It is difficult to do justice to the book in a limited review but after living with it for a couple of months I  find myself referring to its arguments more and more, and contemplating its message in more reflective moments. As a result, I remain curious as to its perceived value and impact on the field. Supposedly “new ” ideas come and go in ergonomics faster than many other disciplines and it tempting to see “person-centredness” (with all the cushion-throwing and “how-do-you-really feel?” associations that the term  engenders) as just the latest buzzword for a discipline constantly insecure of its status as a science or profession. Certainly, the opening sections by the editors smack too much of flag-waving for my tastes and had me convinced that I was going to be in for  another disappointing read where some author would repeatedly urge me to know the user in all her glory. However, this would not do justice to the present work. Branton’s own writings are, in parts, a joy to read, replete with anecdote and example of important issues in ergonomic practice, told by a master in a delightfully engaging fashion.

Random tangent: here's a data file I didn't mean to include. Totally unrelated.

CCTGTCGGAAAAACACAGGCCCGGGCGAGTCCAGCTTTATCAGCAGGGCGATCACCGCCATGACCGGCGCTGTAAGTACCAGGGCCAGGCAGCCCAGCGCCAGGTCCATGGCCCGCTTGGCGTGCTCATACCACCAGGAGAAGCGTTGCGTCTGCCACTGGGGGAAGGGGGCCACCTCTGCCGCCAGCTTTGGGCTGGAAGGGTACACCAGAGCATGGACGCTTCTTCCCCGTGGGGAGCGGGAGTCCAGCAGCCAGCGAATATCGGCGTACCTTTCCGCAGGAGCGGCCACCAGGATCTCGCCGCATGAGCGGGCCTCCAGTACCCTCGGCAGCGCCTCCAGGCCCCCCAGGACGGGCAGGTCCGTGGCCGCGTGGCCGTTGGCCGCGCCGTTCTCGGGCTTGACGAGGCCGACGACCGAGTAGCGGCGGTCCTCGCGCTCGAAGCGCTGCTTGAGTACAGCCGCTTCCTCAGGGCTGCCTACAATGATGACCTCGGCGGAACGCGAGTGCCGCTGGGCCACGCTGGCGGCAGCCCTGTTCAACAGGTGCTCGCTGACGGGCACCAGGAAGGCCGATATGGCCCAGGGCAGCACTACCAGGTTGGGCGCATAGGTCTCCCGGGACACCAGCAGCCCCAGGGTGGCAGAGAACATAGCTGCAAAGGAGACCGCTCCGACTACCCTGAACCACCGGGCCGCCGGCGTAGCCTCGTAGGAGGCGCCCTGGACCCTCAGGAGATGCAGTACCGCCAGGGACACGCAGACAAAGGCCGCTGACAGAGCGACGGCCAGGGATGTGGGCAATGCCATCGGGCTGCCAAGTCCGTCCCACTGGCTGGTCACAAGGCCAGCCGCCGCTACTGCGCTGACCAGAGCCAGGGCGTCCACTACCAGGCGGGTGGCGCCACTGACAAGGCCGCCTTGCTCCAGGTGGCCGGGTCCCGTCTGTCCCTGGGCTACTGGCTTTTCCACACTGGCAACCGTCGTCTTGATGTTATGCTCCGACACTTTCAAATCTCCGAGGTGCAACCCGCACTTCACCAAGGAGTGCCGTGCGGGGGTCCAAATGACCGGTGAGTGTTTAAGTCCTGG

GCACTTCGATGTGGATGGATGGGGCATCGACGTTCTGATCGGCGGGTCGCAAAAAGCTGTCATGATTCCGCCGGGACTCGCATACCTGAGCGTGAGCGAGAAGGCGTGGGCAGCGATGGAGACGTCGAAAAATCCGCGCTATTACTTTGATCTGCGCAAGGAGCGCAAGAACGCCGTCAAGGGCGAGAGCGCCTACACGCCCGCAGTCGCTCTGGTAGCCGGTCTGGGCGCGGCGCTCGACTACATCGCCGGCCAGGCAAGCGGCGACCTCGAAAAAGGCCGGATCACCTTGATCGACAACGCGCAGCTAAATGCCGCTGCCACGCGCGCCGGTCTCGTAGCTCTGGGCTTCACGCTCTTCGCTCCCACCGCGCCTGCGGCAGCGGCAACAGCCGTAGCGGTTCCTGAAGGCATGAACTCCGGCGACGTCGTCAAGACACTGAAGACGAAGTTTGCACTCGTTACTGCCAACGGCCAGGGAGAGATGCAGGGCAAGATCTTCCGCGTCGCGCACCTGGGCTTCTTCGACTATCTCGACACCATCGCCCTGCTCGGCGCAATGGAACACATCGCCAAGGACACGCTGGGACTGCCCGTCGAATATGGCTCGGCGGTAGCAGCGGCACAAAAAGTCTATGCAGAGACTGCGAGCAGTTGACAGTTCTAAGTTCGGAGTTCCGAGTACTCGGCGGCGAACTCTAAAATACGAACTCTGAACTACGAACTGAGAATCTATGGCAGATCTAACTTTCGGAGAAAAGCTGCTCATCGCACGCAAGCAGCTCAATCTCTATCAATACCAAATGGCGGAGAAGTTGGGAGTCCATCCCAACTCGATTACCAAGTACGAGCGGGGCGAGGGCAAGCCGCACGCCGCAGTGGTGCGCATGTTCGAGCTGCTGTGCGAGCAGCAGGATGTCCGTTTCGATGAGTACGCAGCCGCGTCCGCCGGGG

It is so rare that work of this nature and style  is published, and one can honestly open the Branton papers virtually anywhere and read something on that page which will inform, challenge, or entertain. Where else is one going to find lucid argument about the ethical status of the user in working environments going hand in hand with an analysis of train passengers squirming in their seats?  Which other authors in this field are prepared to use  the terms “ergonomics” and “metaphysical principles” in the same sentence? Who else will demonstrate knowledge based on years of detailed experimental investigations and admit to finding the analysis of posture and seating comfort best treated by watching video-recordings in fast-forward mode? Branton does and what’s more, he convinces you that his is a reasonable way to look at the world.

So what have we here? An intriguing work for sure, but a foretaste of the impending revolution? I leave that to each reader to decide, which is as it should be. I was struck reading this book that Branton believed in ergonomics as a vocation, a calling, an almost sacred activity; and the book is wonderful antidote to both the navel-gazing, despondency of the “ergonomics really hasn’t made a difference”– brigade and the arrogant “only ergonomists understand human operators”­– purists. If the cap fits, wear it,  but to feel the wind in your hair occasionally, I recommend this book.